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Peace Corps Director Delivers Commencement Address at UCLA and Monterey Institute of International Studies

Peace Corps Chief of Staff speaks at Duke University


Washington, D.C., June 13, 2011 Peace Corps Director Aaron S. Williams and Peace Corps Chief of Staff Stacy Rhodes delivered the commencement address at three universities with strong ties to the Peace Corps: University of California, Los Angeles (UCLA), Monterey Institute of International Studies, and Duke University. Director Williams and Chief of Staff Rhodes challenged graduates to answer President Obamas call to service and consider Peace Corps service after graduation.

The Peace Corps is proud to have strong connections at thousands of college campuses across the country that help prepare and inspire the next generation of Peace Corps volunteers, said Peace Corps Director Williams. For recent college graduates and Americans of all ages, Peace Corps service is a life-defining leadership opportunity that can help launch a career and make a difference in the lives of countless people.

Magnifying glass icon Peace Corps Director Aaron S. Williams delivers the keynote address to graduating students at UCLA.UCLA, Los Angeles, Calif.
On June 10, Director Williams delivered the keynote address to approximately 4,000 graduating students at UCLA. During the 1960s, UCLAs Westwood campus was one of Peace Corps original training sites, eventually training more than 2,000 Peace Corps volunteers for service in Africa and Latin. Today, there are 92 UCLA alumni currently serving overseas. Over the last 50 years, more than 1,800 UCLA graduates have served in the Peace Corps.

In March 2, UCLA hosted a multi-day series of events to commemorate Peace Corps 50th anniversary, which included a service project, international festival, exhibit, and a panel discussion featuring Director Williams and moderated by returned Peace Corps volunteer Chris Matthews (Swaziland 1968-70).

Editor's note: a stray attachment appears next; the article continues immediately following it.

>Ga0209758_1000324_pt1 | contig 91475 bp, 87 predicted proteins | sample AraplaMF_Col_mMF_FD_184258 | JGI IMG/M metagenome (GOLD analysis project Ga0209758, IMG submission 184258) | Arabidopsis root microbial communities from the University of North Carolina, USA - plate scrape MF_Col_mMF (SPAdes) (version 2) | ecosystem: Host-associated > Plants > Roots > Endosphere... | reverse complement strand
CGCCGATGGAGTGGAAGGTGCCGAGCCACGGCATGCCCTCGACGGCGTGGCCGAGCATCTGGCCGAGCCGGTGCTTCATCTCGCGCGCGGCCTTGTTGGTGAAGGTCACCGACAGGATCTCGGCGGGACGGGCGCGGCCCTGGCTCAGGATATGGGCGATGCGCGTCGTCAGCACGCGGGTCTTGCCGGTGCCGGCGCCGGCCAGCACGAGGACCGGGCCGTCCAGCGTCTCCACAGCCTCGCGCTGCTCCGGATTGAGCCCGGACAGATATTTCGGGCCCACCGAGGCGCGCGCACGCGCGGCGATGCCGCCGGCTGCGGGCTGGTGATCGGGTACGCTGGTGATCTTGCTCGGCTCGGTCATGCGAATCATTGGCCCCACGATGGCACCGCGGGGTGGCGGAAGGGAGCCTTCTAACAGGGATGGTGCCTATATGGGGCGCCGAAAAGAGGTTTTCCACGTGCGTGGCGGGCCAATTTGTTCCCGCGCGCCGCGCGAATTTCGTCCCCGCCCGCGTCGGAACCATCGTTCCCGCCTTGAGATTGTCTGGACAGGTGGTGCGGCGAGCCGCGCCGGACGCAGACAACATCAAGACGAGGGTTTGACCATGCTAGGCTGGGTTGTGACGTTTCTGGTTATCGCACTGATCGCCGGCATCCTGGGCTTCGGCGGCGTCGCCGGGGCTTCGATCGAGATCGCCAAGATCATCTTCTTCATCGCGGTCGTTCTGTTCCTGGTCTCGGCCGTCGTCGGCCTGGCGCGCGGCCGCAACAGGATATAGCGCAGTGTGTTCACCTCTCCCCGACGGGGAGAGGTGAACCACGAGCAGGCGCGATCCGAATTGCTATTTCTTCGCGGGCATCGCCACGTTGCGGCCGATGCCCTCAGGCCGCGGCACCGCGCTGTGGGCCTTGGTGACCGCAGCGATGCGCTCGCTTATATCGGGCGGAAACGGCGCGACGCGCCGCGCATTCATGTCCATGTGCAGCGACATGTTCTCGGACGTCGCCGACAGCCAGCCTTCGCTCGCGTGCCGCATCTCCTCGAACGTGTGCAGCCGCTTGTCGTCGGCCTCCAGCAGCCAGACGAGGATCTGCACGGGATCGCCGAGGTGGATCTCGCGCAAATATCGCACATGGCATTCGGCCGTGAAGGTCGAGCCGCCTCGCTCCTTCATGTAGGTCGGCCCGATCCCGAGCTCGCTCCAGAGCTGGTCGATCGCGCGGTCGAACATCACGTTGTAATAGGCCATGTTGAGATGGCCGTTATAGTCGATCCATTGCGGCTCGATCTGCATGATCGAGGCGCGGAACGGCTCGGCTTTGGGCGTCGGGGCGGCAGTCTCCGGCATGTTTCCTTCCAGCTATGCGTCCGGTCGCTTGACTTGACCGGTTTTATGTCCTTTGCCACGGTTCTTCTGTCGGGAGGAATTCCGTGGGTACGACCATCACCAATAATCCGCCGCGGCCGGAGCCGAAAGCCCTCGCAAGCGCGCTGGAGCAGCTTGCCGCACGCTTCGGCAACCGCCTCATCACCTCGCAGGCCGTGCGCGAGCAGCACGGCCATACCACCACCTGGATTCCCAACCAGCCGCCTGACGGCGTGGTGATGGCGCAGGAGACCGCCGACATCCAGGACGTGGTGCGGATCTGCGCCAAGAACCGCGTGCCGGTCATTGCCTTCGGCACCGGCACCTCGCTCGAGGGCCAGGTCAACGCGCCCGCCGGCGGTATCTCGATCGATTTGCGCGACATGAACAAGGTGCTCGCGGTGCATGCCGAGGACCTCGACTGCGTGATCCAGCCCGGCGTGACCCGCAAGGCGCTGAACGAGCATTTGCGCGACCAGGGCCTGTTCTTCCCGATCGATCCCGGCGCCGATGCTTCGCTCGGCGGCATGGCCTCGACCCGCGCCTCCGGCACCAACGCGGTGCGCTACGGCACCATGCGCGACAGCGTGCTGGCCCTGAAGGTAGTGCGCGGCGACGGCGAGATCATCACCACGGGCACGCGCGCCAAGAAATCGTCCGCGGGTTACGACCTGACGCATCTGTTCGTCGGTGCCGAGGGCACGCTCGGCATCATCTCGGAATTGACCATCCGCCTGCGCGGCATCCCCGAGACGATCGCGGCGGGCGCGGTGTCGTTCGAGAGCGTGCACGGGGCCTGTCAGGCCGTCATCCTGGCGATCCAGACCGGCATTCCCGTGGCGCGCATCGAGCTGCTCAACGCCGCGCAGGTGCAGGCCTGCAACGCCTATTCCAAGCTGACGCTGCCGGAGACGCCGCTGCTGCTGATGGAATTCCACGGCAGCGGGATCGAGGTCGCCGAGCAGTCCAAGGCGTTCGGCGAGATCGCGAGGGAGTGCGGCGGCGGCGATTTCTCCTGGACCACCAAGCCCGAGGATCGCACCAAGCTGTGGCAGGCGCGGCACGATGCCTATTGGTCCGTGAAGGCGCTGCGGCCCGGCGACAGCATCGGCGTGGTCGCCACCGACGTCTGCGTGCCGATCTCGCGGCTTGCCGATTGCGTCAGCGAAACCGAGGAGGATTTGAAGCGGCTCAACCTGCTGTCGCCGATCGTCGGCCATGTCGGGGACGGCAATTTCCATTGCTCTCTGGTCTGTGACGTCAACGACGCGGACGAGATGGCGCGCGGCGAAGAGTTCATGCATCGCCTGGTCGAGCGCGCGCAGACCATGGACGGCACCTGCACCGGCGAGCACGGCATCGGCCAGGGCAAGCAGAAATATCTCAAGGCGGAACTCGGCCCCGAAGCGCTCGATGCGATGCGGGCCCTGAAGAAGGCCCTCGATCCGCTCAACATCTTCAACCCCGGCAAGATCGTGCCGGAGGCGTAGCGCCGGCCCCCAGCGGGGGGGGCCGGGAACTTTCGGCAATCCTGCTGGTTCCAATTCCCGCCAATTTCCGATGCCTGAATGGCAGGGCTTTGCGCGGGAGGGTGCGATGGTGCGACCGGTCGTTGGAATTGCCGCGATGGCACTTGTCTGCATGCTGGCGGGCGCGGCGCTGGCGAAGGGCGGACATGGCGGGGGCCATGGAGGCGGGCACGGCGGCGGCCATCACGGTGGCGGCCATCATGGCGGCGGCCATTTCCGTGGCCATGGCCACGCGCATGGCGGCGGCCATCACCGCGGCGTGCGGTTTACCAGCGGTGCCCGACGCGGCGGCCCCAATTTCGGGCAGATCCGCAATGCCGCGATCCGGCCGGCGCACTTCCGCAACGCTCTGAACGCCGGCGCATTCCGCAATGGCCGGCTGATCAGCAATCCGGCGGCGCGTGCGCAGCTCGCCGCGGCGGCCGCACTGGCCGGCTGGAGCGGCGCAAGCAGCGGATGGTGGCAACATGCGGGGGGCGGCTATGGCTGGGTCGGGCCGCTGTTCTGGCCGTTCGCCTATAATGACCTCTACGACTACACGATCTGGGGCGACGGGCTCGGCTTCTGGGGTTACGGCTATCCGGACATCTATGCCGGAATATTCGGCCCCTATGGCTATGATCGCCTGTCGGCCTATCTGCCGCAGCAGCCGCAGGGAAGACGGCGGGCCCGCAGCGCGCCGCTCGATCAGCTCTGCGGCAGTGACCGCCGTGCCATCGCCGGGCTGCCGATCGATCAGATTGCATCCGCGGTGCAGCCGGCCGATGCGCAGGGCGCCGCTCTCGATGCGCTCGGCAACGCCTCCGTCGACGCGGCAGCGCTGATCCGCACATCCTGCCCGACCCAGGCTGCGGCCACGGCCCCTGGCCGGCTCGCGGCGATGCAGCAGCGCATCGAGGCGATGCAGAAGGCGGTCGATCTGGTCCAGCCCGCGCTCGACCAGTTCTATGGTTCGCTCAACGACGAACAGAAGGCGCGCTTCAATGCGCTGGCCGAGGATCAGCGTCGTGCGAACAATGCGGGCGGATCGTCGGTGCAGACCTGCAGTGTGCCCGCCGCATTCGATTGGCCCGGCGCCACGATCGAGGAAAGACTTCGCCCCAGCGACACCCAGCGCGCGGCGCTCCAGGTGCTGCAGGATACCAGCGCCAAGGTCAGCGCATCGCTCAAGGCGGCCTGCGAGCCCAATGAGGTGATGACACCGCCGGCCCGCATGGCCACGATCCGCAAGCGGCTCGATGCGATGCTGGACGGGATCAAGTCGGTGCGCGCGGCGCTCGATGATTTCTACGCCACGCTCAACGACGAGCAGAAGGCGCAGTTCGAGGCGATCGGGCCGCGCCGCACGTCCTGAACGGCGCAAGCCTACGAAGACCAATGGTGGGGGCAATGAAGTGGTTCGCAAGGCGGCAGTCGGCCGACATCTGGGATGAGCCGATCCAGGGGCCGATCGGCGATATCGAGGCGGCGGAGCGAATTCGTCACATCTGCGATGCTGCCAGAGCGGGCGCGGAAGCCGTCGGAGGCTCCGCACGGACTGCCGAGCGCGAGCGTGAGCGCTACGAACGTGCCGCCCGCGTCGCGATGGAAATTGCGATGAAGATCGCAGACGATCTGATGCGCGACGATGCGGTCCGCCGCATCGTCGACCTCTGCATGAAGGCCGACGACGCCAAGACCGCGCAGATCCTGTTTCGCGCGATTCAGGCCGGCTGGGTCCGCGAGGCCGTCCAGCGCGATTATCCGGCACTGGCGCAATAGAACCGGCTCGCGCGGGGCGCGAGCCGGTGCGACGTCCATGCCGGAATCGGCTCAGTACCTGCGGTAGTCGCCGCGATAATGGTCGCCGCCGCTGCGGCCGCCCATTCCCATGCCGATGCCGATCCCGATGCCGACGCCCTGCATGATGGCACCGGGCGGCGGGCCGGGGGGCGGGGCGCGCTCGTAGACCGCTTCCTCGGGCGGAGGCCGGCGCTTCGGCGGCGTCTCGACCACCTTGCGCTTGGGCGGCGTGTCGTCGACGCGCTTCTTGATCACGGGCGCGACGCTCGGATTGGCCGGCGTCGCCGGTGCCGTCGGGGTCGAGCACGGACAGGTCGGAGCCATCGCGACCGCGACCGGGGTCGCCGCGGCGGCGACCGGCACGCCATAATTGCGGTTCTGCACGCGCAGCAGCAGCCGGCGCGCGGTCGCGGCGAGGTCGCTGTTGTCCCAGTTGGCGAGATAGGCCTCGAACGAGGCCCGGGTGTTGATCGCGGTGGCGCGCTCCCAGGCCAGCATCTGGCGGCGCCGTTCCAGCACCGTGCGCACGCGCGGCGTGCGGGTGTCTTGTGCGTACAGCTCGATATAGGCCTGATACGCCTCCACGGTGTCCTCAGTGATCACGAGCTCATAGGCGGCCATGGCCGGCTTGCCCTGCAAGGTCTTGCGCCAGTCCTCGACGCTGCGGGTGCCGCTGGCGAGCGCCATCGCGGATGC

Magnifying glass iconPeace Corps Director Aaron S. Williams addresses graduating students from the Monterey Institute of International Studies (MIIS), a graduate school of Middlebury College. Photo by Lindsey Klinger.Monterey Institute of International Studies, Middlebury College, Monterey, Calif.
On May 21, Peace Corps Director Williams spoke to 247 graduating students from the Monterey Institute of International Studies (MIIS), a graduate school of Middlebury College. Thirteen members of the graduating class have served as Peace Corps volunteers.

MIIS participates in Peace Corps Masters International program, a program for students to earn a masters degree while serving with the Peace Corps. This year, MIIS ranks as the nations fourth largest Peace Corps Masters International program with 21 enrolled students currently serving. There have been 59 MIIS graduates who have completed the Peace Corps Masters International program.

Magnifying glass iconPeace Corps Chief of Staff Stacy Rhodes meets students at Duke Universitys Sanford School of Public Policy commencement ceremony.Sanford School of Public Policy, Duke University, Durham, N.C.
On May 14, Chief of Staff Rhodes was the featured alumnus speaker at Duke Universitys Sanford School of Public Policy commencement ceremony. Rhodes, who earned his Masters in International Development Policy at the school in 1991, spoke to 78 graduates.

The Sanford School has a proud tradition of producing individuals committed to service in various forms. We see in its graduates the energetic drivers of bold ideas determined to make their mark on the world as leaders for peace and progress, said Rhodes.

Today, there are 21 Duke University alumni serving as Peace Corps volunteers and since 1961, 649 have served in the Peace Corps.

About the Peace Corps: President John F. Kennedy established the Peace Corps on March 1, 1961, by executive order. Throughout 2011, Peace Corps is commemorating 50 years of promoting peace and friendship around the world. Historically, more than 200,000 Americans have served with the Peace Corps to promote a better understanding between Americans and the people of 139 host countries. Today, 8,655 volunteers are working with local communities in 77 host countries. Peace Corps volunteers must be U.S. citizens and at least 18 years of age. Peace Corps service is a 27-month commitment. Visit www.peacecorps.gov for more information.

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